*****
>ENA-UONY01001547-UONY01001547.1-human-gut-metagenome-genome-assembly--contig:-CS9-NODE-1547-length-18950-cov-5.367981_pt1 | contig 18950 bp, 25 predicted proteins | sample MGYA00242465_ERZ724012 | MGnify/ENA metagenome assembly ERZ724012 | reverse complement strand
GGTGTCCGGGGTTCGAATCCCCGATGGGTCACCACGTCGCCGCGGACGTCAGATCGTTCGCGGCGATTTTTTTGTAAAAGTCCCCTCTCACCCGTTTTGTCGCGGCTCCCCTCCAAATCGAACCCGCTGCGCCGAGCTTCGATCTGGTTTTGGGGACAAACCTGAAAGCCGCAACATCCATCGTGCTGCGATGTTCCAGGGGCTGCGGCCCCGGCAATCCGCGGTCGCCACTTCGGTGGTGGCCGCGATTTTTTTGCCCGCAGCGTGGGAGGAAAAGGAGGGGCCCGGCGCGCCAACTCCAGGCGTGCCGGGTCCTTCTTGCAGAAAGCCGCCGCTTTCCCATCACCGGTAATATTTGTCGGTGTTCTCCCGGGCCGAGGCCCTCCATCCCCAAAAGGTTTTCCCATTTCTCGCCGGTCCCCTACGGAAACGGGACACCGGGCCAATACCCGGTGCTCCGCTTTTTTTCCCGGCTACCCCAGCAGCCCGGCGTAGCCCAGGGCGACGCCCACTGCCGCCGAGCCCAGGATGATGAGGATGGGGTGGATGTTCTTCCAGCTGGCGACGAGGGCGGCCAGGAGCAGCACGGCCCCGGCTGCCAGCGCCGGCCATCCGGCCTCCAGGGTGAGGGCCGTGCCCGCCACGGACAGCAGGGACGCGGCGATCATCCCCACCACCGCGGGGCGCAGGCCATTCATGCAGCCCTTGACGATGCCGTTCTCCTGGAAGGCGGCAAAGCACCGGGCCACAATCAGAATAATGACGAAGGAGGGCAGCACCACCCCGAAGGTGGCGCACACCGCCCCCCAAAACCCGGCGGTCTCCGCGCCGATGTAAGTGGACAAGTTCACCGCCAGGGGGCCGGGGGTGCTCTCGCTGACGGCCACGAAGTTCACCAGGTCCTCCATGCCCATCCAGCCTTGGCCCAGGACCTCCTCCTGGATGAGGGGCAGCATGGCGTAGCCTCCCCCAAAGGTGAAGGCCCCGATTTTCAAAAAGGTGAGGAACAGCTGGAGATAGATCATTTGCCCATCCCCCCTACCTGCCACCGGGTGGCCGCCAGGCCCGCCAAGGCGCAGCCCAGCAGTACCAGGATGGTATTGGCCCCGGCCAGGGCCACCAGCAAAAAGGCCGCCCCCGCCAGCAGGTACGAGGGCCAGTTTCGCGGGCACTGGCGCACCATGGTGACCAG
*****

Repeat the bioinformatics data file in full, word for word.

>ENA-UONY01001547-UONY01001547.1-human-gut-metagenome-genome-assembly--contig:-CS9-NODE-1547-length-18950-cov-5.367981_pt1 | contig 18950 bp, 25 predicted proteins | sample MGYA00242465_ERZ724012 | MGnify/ENA metagenome assembly ERZ724012 | reverse complement strand
GGTGTCCGGGGTTCGAATCCCCGATGGGTCACCACGTCGCCGCGGACGTCAGATCGTTCGCGGCGATTTTTTTGTAAAAGTCCCCTCTCACCCGTTTTGTCGCGGCTCCCCTCCAAATCGAACCCGCTGCGCCGAGCTTCGATCTGGTTTTGGGGACAAACCTGAAAGCCGCAACATCCATCGTGCTGCGATGTTCCAGGGGCTGCGGCCCCGGCAATCCGCGGTCGCCACTTCGGTGGTGGCCGCGATTTTTTTGCCCGCAGCGTGGGAGGAAAAGGAGGGGCCCGGCGCGCCAACTCCAGGCGTGCCGGGTCCTTCTTGCAGAAAGCCGCCGCTTTCCCATCACCGGTAATATTTGTCGGTGTTCTCCCGGGCCGAGGCCCTCCATCCCCAAAAGGTTTTCCCATTTCTCGCCGGTCCCCTACGGAAACGGGACACCGGGCCAATACCCGGTGCTCCGCTTTTTTTCCCGGCTACCCCAGCAGCCCGGCGTAGCCCAGGGCGACGCCCACTGCCGCCGAGCCCAGGATGATGAGGATGGGGTGGATGTTCTTCCAGCTGGCGACGAGGGCGGCCAGGAGCAGCACGGCCCCGGCTGCCAGCGCCGGCCATCCGGCCTCCAGGGTGAGGGCCGTGCCCGCCACGGACAGCAGGGACGCGGCGATCATCCCCACCACCGCGGGGCGCAGGCCATTCATGCAGCCCTTGACGATGCCGTTCTCCTGGAAGGCGGCAAAGCACCGGGCCACAATCAGAATAATGACGAAGGAGGGCAGCACCACCCCGAAGGTGGCGCACACCGCCCCCCAAAACCCGGCGGTCTCCGCGCCGATGTAAGTGGACAAGTTCACCGCCAGGGGGCCGGGGGTGCTCTCGCTGACGGCCACGAAGTTCACCAGGTCCTCCATGCCCATCCAGCCTTGGCCCAGGACCTCCTCCTGGATGAGGGGCAGCATGGCGTAGCCTCCCCCAAAGGTGAAGGCCCCGATTTTCAAAAAGGTGAGGAACAGCTGGAGATAGATCATTTGCCCATCCCCCCTACCTGCCACCGGGTGGCCGCCAGGCCCGCCAAGGCGCAGCCCAGCAGTACCAGGATGGTATTGGCCCCGGCCAGGGCCACCAGCAAAAAGGCCGCCCCCGCCAGCAGGTACGAGGGCCAGTTTCGCGGGCACTGGCGCACCATGGTGACCAG